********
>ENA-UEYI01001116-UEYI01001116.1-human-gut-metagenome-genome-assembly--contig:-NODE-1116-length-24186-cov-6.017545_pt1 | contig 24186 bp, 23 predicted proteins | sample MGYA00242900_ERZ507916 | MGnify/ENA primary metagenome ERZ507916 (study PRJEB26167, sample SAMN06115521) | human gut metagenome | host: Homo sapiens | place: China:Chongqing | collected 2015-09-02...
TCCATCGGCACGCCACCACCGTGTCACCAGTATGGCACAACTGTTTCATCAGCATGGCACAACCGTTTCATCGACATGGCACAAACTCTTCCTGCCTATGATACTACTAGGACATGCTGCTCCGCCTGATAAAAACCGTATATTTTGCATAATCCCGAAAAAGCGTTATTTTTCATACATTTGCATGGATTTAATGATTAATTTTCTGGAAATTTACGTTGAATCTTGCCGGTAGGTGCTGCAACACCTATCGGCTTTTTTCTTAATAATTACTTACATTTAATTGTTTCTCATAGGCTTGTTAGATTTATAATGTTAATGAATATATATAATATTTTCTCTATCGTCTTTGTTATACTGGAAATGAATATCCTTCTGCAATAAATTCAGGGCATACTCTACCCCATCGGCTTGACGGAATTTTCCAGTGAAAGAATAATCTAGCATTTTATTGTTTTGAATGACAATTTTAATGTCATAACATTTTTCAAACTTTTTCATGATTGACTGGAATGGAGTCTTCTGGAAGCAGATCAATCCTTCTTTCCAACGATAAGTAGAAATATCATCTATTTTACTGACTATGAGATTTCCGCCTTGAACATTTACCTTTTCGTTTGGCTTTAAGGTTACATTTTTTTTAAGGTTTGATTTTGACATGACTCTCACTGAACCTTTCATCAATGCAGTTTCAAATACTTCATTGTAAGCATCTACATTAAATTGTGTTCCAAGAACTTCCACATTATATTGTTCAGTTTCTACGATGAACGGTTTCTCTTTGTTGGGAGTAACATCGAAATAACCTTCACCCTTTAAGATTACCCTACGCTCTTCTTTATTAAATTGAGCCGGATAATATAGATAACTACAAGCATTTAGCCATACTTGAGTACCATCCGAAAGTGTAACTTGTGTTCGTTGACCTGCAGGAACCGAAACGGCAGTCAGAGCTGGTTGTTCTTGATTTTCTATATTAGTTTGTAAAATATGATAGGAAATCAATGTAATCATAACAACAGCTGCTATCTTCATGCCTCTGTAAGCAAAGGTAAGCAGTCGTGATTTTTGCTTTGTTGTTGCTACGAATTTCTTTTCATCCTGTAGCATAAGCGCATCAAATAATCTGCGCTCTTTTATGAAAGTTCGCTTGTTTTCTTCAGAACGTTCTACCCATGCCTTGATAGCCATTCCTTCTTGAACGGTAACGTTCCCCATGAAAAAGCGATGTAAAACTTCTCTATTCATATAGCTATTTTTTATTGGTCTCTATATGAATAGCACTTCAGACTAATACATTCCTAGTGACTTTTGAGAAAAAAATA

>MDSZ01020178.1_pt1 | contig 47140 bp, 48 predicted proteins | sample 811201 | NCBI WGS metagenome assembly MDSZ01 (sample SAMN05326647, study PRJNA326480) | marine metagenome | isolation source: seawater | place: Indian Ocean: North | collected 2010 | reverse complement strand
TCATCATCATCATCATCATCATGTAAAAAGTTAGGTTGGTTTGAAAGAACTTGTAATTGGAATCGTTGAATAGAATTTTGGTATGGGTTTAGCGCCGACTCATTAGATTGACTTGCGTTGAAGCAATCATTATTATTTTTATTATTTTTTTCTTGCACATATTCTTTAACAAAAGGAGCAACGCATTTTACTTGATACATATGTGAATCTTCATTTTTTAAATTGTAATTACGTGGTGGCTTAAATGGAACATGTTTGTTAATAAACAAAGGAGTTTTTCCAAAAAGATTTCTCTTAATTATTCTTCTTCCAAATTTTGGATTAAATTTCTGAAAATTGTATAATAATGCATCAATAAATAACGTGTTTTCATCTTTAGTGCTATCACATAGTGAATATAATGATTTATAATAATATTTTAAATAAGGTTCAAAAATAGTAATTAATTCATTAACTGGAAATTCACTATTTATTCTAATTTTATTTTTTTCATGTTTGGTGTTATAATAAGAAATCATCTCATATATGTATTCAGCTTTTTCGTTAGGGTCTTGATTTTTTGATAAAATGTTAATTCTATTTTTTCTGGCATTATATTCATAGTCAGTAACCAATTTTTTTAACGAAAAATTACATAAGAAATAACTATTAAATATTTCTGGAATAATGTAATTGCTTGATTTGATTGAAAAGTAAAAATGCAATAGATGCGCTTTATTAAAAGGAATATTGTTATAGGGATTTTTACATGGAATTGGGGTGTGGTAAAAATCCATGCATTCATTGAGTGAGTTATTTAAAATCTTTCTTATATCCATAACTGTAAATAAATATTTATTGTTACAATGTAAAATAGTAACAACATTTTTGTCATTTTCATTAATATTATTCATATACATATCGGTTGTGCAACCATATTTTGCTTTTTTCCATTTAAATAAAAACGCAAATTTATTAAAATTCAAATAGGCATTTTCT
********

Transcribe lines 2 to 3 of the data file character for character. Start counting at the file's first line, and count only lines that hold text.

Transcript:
TCCATCGGCACGCCACCACCGTGTCACCAGTATGGCACAACTGTTTCATCAGCATGGCACAACCGTTTCATCGACATGGCACAAACTCTTCCTGCCTATGATACTACTAGGACATGCTGCTCCGCCTGATAAAAACCGTATATTTTGCATAATCCCGAAAAAGCGTTATTTTTCATACATTTGCATGGATTTAATGATTAATTTTCTGGAAATTTACGTTGAATCTTGCCGGTAGGTGCTGCAACACCTATCGGCTTTTTTCTTAATAATTACTTACATTTAATTGTTTCTCATAGGCTTGTTAGATTTATAATGTTAATGAATATATATAATATTTTCTCTATCGTCTTTGTTATACTGGAAATGAATATCCTTCTGCAATAAATTCAGGGCATACTCTACCCCATCGGCTTGACGGAATTTTCCAGTGAAAGAATAATCTAGCATTTTATTGTTTTGAATGACAATTTTAATGTCATAACATTTTTCAAACTTTTTCATGATTGACTGGAATGGAGTCTTCTGGAAGCAGATCAATCCTTCTTTCCAACGATAAGTAGAAATATCATCTATTTTACTGACTATGAGATTTCCGCCTTGAACATTTACCTTTTCGTTTGGCTTTAAGGTTACATTTTTTTTAAGGTTTGATTTTGACATGACTCTCACTGAACCTTTCATCAATGCAGTTTCAAATACTTCATTGTAAGCATCTACATTAAATTGTGTTCCAAGAACTTCCACATTATATTGTTCAGTTTCTACGATGAACGGTTTCTCTTTGTTGGGAGTAACATCGAAATAACCTTCACCCTTTAAGATTACCCTACGCTCTTCTTTATTAAATTGAGCCGGATAATATAGATAACTACAAGCATTTAGCCATACTTGAGTACCATCCGAAAGTGTAACTTGTGTTCGTTGACCTGCAGGAACCGAAACGGCAGTCAGAGCTGGTTGTTCTTGATTTTCTATATTAGTTTGTAAAATATGATAGGAAATCAATGTAATCATAACAACAGCTGCTATCTTCATGCCTCTGTAAGCAAAGGTAAGCAGTCGTGATTTTTGCTTTGTTGTTGCTACGAATTTCTTTTCATCCTGTAGCATAAGCGCATCAAATAATCTGCGCTCTTTTATGAAAGTTCGCTTGTTTTCTTCAGAACGTTCTACCCATGCCTTGATAGCCATTCCTTCTTGAACGGTAACGTTCCCCATGAAAAAGCGATGTAAAACTTCTCTATTCATATAGCTATTTTTTATTGGTCTCTATATGAATAGCACTTCAGACTAATACATTCCTAGTGACTTTTGAGAAAAAAATA

>MDSZ01020178.1_pt1 | contig 47140 bp, 48 predicted proteins | sample 811201 | NCBI WGS metagenome assembly MDSZ01 (sample SAMN05326647, study PRJNA326480) | marine metagenome | isolation source: seawater | place: Indian Ocean: North | collected 2010 | reverse complement strand